Low-fare airlines now carry more than a third of all passengers traveling within Europe, forcing older competitors to lower prices, especially on popular routes.

“In Europe, there has been an awful lot more competition in the last 10 years,” said Brian Pearce, chief economist for the International Air Transport Association. “That has led to a lot more choice for passengers as well as it being cheaper to travel.”

Mr. Pearce said European travelers had benefited from the fact that many large cities had multiple airports, allowing newer airlines access to these markets. That is not so much the case in the United States, where airlines like Southwest have fought to obtain scarce takeoff and landing slots in congested cities like New York.

European airlines also face more competition than their American counterparts from other forms of transportation, particularly Europe’s robust rail network.

That competition is likely to increase in the coming years, since the European Commission recently announced an initiative to standardize the information on rail schedules and prices across member countries, making it easier for travelers to compare the cost of airlines versus the train between two cities. On some routes, ferries could be part of that comparison.

Steve Lott, a spokesman for the Air Transport Association, said the shorter distances between cities in Europe was another factor influencing the competitive landscape.

“What type of model capitalizes on frequent short-distance flights?” he said. “Low-fare airlines.”

Those shorter distances also mean that driving is a viable option for many trips within Europe, especially now that border controls have been lifted, creating further competition for European carriers, Mr. Lott said.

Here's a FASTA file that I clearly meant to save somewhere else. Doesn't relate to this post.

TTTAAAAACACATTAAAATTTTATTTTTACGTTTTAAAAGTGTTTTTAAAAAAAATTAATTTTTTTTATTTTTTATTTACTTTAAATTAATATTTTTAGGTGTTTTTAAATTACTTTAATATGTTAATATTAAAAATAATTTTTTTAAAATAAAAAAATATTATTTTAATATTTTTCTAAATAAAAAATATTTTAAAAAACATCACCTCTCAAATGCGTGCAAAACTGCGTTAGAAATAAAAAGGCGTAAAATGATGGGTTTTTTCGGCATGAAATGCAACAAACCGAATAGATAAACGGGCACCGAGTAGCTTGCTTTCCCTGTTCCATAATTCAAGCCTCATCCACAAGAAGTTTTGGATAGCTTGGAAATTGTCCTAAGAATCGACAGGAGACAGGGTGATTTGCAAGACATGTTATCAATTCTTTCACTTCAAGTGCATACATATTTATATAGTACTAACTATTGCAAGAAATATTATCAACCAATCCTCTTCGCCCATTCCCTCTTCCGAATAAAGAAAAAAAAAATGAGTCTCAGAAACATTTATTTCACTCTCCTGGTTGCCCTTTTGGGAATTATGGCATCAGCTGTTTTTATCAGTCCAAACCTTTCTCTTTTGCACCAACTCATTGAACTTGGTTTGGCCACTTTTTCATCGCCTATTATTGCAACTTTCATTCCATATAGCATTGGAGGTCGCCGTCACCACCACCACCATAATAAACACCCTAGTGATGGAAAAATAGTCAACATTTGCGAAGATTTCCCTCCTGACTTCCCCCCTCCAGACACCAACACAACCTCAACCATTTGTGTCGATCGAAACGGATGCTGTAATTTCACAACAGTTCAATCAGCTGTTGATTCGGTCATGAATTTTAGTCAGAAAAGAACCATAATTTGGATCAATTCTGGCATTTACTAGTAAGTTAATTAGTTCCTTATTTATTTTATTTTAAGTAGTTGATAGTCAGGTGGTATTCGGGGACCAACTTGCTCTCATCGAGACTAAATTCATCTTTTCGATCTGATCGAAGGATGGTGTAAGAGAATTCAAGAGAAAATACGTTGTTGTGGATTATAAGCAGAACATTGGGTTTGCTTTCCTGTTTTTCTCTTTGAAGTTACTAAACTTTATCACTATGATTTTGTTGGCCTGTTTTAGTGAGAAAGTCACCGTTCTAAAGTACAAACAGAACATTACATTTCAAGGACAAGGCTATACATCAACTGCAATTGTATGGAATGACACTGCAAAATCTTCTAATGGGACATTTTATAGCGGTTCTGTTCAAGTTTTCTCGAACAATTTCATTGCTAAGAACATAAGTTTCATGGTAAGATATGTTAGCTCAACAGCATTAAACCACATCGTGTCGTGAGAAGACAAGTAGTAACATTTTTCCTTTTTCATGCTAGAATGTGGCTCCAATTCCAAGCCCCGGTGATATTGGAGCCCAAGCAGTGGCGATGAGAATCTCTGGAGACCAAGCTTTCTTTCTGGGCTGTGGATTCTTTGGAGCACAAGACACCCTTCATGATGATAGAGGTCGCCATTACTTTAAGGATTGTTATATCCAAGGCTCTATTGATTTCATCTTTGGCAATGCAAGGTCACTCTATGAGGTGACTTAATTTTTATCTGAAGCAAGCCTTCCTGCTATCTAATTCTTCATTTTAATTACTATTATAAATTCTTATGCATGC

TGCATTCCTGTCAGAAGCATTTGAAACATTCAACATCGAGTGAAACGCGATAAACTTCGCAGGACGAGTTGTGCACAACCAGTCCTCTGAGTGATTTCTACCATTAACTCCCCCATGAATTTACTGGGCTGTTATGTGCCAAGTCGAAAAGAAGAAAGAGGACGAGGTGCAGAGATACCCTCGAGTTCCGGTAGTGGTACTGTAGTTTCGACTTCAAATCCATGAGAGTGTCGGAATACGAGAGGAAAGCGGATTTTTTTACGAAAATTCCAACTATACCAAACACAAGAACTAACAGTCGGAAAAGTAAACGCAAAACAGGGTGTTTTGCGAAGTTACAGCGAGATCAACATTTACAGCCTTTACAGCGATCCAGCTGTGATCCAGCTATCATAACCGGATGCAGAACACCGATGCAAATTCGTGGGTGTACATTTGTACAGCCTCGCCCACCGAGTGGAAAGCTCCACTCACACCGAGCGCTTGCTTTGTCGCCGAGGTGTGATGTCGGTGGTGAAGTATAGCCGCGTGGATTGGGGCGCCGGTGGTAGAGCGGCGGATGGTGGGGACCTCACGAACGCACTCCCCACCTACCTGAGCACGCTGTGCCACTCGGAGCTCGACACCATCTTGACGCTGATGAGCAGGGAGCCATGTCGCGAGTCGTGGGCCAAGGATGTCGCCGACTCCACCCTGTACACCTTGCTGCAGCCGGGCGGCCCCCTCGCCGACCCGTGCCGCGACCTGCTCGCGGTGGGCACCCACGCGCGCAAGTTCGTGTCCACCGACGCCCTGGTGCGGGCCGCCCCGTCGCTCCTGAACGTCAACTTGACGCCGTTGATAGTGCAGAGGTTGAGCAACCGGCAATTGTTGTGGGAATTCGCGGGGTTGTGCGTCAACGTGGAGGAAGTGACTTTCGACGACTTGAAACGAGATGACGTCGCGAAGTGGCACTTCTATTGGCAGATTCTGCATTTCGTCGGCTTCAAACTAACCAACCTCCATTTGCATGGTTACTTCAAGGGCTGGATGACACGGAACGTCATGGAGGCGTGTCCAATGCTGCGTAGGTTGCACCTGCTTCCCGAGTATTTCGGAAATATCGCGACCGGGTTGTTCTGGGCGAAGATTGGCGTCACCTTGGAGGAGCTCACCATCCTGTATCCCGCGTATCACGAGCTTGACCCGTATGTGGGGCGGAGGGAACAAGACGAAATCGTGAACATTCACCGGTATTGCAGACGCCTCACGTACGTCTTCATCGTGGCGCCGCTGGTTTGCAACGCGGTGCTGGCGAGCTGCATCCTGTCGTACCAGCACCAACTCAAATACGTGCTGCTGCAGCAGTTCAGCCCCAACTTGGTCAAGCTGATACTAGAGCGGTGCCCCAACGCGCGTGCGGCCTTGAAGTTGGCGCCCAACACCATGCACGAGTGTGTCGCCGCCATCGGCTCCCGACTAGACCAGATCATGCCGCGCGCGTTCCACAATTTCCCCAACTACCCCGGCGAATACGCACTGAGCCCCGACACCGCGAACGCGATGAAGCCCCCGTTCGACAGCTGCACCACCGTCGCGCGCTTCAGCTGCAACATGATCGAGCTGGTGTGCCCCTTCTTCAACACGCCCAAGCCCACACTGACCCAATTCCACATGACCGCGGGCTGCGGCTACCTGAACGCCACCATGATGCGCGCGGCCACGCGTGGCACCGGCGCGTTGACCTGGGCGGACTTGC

Some analysts also note that Europe is going through a competitive phase that already took place in the United States after airline deregulation in the 1970s.

“They’re earlier in a process the U.S. experienced a while ago,” William S. Swelbar, a research engineer with the M.I.T. International Center for Air Transportation, said, noting that when adjusted for inflation, the average domestic fare in the United States has declined more than 50 percent since deregulation.

“We have a maturing market and maturing airlines,” he said. “As a result we’re seeing prices go up.”

Others argue that regulatory policies in the United States favor established airlines, stifling competition and making it harder for new carriers to enter the market and succeed.

Mr. Milke is among those who say they believe that rules prohibiting foreign-owned airlines from operating in the United States — for example, allowing Aer Lingus to fly passengers from Boston to Chicago — keeps ticket prices higher than they would be if this restriction were dropped.

“Low fares are the result of the removal of barriers to competition,” he said. “With lower prices, people travel a lot more, and that creates jobs.”

Article source: http://feeds.nytimes.com/click.phdo?i=9283e4a9f6f3c33b37123dffb9f4b9a0